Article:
April 18, 2023
As more brands are looking for ways to expand their data-driven capabilities, we are dealing with more datasets than ever before. The surge of interest in available data has required fresh thinking around “Big Data” and its role in your MarSci ecosystem.
By definition, Big Data describes a large quantity of data that grows, even exponentially, over time. This data began being categorized by Volume, Velocity, and Veracity, but Big Data is now viewed through the five Vs — Volume, Velocity, Veracity, Value, and Variety.
Unfortunately, we are seeing many companies misinterpreting what Big Data really is, which is causing some major discrepancies and problems with staffing and resource management. In order for Big Data to help your brand move forward, it is important that you have a thorough understanding of what it is and how you can successfully leverage it in the most effective way.
Evolving Big Data in 2022
We witnessed major growth in the amount of information surrounding Big Data in marketing last year. With this information also came a new light on what challenges companies were facing when it came to marketing data management and delivering answers and insight.
There have been undeniable increases in the depth and breadth of datasets given the tracking methods that have evolved alongside artificial intelligence, machine learning, and first- and third-party data vendors in a post-cookie world.
A growing number of clients are also interested in leveraging data-based tools and applications not only to guide budgets but also to answer ad hoc business questions. It is critical that new thinking and approaches toward Big Data also come alongside the major growth in interest in order for it to be successful.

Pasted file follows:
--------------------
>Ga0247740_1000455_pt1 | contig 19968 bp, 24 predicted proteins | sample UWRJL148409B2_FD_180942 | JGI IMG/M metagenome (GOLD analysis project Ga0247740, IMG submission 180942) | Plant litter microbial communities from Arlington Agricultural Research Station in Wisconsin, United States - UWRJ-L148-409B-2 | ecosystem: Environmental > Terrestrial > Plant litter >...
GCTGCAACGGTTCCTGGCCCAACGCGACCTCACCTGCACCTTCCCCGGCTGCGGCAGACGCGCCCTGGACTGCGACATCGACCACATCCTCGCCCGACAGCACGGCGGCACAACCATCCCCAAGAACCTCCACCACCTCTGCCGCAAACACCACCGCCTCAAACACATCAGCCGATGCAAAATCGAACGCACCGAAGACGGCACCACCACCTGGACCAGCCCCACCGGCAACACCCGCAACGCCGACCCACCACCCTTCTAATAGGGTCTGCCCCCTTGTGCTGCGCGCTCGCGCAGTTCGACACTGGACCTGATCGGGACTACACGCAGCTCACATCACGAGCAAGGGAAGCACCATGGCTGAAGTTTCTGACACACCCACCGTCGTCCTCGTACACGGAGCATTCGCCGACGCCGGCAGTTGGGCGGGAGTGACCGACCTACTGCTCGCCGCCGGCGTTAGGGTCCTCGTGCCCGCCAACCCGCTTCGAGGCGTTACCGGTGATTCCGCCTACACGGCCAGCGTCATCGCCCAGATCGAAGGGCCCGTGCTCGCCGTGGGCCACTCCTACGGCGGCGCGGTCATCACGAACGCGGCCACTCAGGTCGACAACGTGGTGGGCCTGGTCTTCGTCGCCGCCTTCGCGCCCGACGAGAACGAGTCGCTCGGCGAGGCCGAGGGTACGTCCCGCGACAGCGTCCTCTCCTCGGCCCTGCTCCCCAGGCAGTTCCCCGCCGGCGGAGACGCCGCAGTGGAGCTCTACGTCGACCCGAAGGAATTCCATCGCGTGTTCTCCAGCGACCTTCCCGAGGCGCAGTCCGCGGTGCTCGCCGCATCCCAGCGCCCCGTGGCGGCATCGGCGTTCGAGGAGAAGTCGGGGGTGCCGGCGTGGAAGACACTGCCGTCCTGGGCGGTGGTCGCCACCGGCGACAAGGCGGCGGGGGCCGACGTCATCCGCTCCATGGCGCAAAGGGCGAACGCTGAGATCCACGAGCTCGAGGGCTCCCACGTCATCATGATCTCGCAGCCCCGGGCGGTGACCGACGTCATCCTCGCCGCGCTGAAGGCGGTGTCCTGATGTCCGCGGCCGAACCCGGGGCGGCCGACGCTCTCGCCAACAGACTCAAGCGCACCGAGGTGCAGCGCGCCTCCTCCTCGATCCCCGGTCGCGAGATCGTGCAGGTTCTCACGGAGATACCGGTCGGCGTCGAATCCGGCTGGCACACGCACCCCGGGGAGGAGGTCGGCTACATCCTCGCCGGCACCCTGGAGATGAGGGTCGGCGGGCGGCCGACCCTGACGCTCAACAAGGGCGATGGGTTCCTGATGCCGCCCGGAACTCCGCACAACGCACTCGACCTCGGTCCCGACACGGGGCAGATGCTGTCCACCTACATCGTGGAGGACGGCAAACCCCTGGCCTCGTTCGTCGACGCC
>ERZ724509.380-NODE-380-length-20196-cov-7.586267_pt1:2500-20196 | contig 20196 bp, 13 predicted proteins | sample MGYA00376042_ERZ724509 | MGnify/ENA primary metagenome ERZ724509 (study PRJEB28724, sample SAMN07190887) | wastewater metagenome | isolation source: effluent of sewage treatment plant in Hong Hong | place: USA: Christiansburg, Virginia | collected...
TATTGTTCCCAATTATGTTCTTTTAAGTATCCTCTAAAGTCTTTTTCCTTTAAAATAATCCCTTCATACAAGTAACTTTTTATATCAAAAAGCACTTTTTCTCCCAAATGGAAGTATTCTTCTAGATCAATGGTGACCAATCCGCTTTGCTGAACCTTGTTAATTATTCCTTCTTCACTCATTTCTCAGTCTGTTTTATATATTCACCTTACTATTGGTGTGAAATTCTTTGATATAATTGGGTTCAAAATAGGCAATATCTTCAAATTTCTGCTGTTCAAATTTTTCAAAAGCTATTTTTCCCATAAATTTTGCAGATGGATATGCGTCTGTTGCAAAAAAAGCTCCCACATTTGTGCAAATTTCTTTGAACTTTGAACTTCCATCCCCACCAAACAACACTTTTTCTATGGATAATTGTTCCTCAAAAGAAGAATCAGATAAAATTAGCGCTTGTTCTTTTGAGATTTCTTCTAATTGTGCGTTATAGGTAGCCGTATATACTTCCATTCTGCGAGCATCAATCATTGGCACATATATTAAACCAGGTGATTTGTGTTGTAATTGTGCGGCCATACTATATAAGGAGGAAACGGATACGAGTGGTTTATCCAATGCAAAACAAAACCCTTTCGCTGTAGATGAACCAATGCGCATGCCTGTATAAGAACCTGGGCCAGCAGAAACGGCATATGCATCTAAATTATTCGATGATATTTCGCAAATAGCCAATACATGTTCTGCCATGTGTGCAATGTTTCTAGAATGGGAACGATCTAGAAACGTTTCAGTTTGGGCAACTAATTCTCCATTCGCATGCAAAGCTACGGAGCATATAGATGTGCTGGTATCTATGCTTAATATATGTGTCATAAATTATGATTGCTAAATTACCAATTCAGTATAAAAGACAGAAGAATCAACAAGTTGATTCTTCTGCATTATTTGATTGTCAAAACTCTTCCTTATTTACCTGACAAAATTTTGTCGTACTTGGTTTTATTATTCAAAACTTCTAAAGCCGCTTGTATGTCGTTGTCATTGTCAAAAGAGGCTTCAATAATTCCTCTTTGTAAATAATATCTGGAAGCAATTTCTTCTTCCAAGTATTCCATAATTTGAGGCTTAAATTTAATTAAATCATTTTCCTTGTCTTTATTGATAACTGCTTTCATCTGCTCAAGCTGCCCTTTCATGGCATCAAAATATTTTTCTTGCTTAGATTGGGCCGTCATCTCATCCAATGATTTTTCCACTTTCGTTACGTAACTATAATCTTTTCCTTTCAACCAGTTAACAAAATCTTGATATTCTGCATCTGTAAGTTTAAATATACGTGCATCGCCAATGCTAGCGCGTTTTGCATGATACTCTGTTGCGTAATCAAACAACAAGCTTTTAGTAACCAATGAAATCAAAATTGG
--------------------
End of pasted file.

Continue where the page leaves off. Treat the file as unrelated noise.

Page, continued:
How to Leverage Big Data More Effectively
When it comes to creating a data-driven marketing strategy, there are a few things you can do to improve how effectively you are able to leverage Big Data.
The need for formalized data management has never been greater, as advanced technology makes more and more data available while tracking methods and privacy laws evolve. Although there are excellent off-the-shelf Business Intelligence and Database software tools for managing and using Big Data, they are not universally effective.
For this reason, it is important that you are able to plan, strategize, and invest in strategies that work. Data management and planning are both critically important, regardless of whether you are choosing Big Data vs. Little Data.
Include Your Marketing Data Teams in Your Marketing Plan
It is extremely common to overlook data when implementing a media plan. Marketers generally purchase media in order to achieve a specific goal or a combination of several goals in their data-driven marketing strategy. This can include:
- Raising awareness
- Increasing brand consideration
- Improving conversion rate
- Driving sales
Unfortunately, marketing science teams are often left with gaps in data when media plans are developed without proper attention to tracking and data availability. Sometimes, ads are bought with no tracking in place. Other times, tracking gets corrupted through erroneous trafficking.